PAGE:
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LA Reverses Bureaucratic Gaffe Which Left Hundreds of Streets Unpaved

LOS ANGELES (CBSLA) – The Los Angeles City Council vote unanimously Tuesday to reverse a bureaucratic blunder which has left hundreds of streets unpaved, but still in use, for up to the past 80 years.

In a 10-0 vote, the council approved the drafting of an ordinance that will ultimately see the streets in question undergo proper repairs.

The unpaved streets had been officially "withdrawn" from public use going as far back as the 1930s amid a lack of funds, because they were deemed unsafe or not up to proper code, but were mostly left open to the public for driving or walking as they crumbled and deteriorated throughout the decades.

A city report released in September, L.A. has 374 such streets that have been withdrawn from use. That report was requested by Councilman Bob Blumenfield, who has spearheaded the motion to reverse the blunder

The Public Works and Gang Reduction committee recommended a new ordinance that would reverse all the old ordinances that have withdrawn the unpaved streets from use, and that recommendation is now set to be voted on by the full council.

The report found that multiple ordinances and other City Council actions as far back as the 1930s have withdrawn streets from public use, and that in general, these ordinances authorize and direct the Board of Public Works to return streets to public use when they are found to be safe and passable.

But the Board of Public Works adopted a policy many years ago that required streets to be built out to city standards in determining that the street was safe and passable, leading them not to reinstate the streets for paving.

This Kafkaesque-like scenario went unnoticed for decades, and the report found that many of the streets were still in use "even though they are technically withdrawn from public use."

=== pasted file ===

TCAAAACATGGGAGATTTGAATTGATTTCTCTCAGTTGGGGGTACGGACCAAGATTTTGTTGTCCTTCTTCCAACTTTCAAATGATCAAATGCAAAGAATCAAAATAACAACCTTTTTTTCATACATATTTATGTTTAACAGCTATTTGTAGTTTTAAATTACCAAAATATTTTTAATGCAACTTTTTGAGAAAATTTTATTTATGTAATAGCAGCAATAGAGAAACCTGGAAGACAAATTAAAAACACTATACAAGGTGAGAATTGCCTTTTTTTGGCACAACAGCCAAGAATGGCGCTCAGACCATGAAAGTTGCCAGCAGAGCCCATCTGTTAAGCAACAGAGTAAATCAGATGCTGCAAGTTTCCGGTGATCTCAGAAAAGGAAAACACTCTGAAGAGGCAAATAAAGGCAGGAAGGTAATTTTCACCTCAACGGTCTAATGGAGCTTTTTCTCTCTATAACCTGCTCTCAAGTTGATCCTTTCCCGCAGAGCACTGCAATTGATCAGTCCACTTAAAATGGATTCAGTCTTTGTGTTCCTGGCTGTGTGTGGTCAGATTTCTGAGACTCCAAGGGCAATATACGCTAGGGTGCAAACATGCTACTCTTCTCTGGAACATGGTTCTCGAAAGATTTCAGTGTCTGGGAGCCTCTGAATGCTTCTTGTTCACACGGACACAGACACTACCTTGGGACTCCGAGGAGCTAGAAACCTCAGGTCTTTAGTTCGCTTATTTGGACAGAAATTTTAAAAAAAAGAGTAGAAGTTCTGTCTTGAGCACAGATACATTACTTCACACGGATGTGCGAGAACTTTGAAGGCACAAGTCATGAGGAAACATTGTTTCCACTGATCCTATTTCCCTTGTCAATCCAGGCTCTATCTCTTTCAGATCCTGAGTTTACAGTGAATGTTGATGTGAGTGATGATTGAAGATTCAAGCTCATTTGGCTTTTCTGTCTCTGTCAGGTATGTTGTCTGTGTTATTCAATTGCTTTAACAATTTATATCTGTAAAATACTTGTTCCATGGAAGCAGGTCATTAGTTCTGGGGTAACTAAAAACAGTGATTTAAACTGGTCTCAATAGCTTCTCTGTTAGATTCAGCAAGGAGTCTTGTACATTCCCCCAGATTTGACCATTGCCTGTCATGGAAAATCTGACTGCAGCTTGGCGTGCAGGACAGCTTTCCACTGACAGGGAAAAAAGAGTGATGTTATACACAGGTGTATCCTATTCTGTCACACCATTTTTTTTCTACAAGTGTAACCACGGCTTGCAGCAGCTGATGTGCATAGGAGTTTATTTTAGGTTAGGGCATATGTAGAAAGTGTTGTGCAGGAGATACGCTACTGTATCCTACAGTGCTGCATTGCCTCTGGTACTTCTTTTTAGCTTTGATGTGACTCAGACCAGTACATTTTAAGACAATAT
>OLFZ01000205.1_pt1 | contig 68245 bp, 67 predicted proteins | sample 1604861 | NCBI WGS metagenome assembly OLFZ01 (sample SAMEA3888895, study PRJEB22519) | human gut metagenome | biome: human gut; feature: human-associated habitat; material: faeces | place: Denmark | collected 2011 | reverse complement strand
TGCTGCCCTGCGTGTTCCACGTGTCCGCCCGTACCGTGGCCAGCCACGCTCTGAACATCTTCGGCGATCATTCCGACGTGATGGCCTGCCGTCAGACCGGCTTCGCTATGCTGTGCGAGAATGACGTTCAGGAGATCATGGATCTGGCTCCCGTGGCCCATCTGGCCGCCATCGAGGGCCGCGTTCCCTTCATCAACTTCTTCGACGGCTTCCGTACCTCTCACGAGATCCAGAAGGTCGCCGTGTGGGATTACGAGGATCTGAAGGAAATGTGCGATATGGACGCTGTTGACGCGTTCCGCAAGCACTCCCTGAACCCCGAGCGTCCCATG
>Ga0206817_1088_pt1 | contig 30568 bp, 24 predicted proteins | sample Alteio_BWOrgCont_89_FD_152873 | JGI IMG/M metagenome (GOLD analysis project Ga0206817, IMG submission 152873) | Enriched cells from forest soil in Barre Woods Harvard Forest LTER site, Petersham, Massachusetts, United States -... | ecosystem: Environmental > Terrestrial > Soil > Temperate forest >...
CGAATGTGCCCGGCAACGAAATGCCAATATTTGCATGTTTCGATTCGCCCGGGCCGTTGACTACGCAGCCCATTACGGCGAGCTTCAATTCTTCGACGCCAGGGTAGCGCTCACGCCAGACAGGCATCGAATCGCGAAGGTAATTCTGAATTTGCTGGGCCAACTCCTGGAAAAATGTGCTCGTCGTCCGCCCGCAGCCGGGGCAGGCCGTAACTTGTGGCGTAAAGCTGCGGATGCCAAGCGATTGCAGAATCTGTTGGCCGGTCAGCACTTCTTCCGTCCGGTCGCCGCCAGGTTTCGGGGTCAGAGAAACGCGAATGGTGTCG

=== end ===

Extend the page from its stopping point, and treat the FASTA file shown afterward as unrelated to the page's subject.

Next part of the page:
According to the report, Blumenfied's district in the West San Fernando Valley has the most withdrawn streets, at 84. Councilman David Ryu, whose district includes the Hollywood Hills, has the second most, with 81.

The decision to withdraw streets was caused by a state statute that has since been repealed, according to the Los Angeles Times, and was intended in part to prevent liability claims against the city for damage from defective streets.

"While these streets have been withdrawn, the city still has a liability on them, which makes absolutely no sense," Ryu said.

This comes as California voters will decide next month whether to pass Proposition 6, which would repeal a gas tax hike which was approved by the state legislature last year. The hike is slated to raise over $50 billion over the next decade for road and bridge repairs.

Meanwhile, in 2017, the city of L.A. paid out more than $19 million in lawsuits to settle cases involving cyclists injured or killed on city streets. That prompted the city council in February to create a plan to regularly inspect all bike paths and lanes and devise ways to pay for any needed repairs.

To report a pothole to the city, visit the MyLA 311 Service Request page or use the MyLA311 mobile phone app.

(© Copyright 2018 CBS Broadcasting Inc. All Rights Reserved. City News Service contributed to this report.)

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